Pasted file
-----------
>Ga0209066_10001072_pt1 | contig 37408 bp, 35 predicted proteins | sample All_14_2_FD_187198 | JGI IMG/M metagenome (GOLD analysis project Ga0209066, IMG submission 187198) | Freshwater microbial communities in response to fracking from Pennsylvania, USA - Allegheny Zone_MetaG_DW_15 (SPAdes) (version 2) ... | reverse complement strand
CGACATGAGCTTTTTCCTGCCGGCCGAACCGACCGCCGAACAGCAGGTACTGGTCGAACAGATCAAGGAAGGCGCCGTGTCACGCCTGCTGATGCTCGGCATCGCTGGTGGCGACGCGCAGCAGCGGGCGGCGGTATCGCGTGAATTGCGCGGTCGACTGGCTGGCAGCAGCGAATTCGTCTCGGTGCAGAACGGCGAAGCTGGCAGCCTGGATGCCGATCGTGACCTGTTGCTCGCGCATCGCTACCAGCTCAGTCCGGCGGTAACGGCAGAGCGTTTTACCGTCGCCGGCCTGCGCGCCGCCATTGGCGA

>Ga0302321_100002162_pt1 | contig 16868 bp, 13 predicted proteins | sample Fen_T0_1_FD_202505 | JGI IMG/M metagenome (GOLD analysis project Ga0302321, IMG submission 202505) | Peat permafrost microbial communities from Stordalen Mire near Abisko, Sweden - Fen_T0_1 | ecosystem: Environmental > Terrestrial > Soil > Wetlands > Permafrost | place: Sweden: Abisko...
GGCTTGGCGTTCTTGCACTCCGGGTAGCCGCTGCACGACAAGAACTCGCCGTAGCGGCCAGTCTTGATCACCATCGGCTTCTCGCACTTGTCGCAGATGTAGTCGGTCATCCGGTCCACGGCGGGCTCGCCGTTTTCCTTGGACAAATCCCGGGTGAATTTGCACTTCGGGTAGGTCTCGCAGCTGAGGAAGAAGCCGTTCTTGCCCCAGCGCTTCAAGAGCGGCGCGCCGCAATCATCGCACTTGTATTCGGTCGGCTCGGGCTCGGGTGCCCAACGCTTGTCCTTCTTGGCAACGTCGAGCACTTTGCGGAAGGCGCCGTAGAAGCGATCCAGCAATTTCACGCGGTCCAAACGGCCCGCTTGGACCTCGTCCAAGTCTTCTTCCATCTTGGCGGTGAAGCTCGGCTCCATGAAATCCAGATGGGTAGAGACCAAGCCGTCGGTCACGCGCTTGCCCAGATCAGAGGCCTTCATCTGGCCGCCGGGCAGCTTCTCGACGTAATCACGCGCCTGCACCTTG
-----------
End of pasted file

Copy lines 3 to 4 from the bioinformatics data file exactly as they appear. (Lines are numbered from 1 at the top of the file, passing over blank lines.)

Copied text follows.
>Ga0302321_100002162_pt1 | contig 16868 bp, 13 predicted proteins | sample Fen_T0_1_FD_202505 | JGI IMG/M metagenome (GOLD analysis project Ga0302321, IMG submission 202505) | Peat permafrost microbial communities from Stordalen Mire near Abisko, Sweden - Fen_T0_1 | ecosystem: Environmental > Terrestrial > Soil > Wetlands > Permafrost | place: Sweden: Abisko...
GGCTTGGCGTTCTTGCACTCCGGGTAGCCGCTGCACGACAAGAACTCGCCGTAGCGGCCAGTCTTGATCACCATCGGCTTCTCGCACTTGTCGCAGATGTAGTCGGTCATCCGGTCCACGGCGGGCTCGCCGTTTTCCTTGGACAAATCCCGGGTGAATTTGCACTTCGGGTAGGTCTCGCAGCTGAGGAAGAAGCCGTTCTTGCCCCAGCGCTTCAAGAGCGGCGCGCCGCAATCATCGCACTTGTATTCGGTCGGCTCGGGCTCGGGTGCCCAACGCTTGTCCTTCTTGGCAACGTCGAGCACTTTGCGGAAGGCGCCGTAGAAGCGATCCAGCAATTTCACGCGGTCCAAACGGCCCGCTTGGACCTCGTCCAAGTCTTCTTCCATCTTGGCGGTGAAGCTCGGCTCCATGAAATCCAGATGGGTAGAGACCAAGCCGTCGGTCACGCGCTTGCCCAGATCAGAGGCCTTCATCTGGCCGCCGGGCAGCTTCTCGACGTAATCACGCGCCTGCACCTTG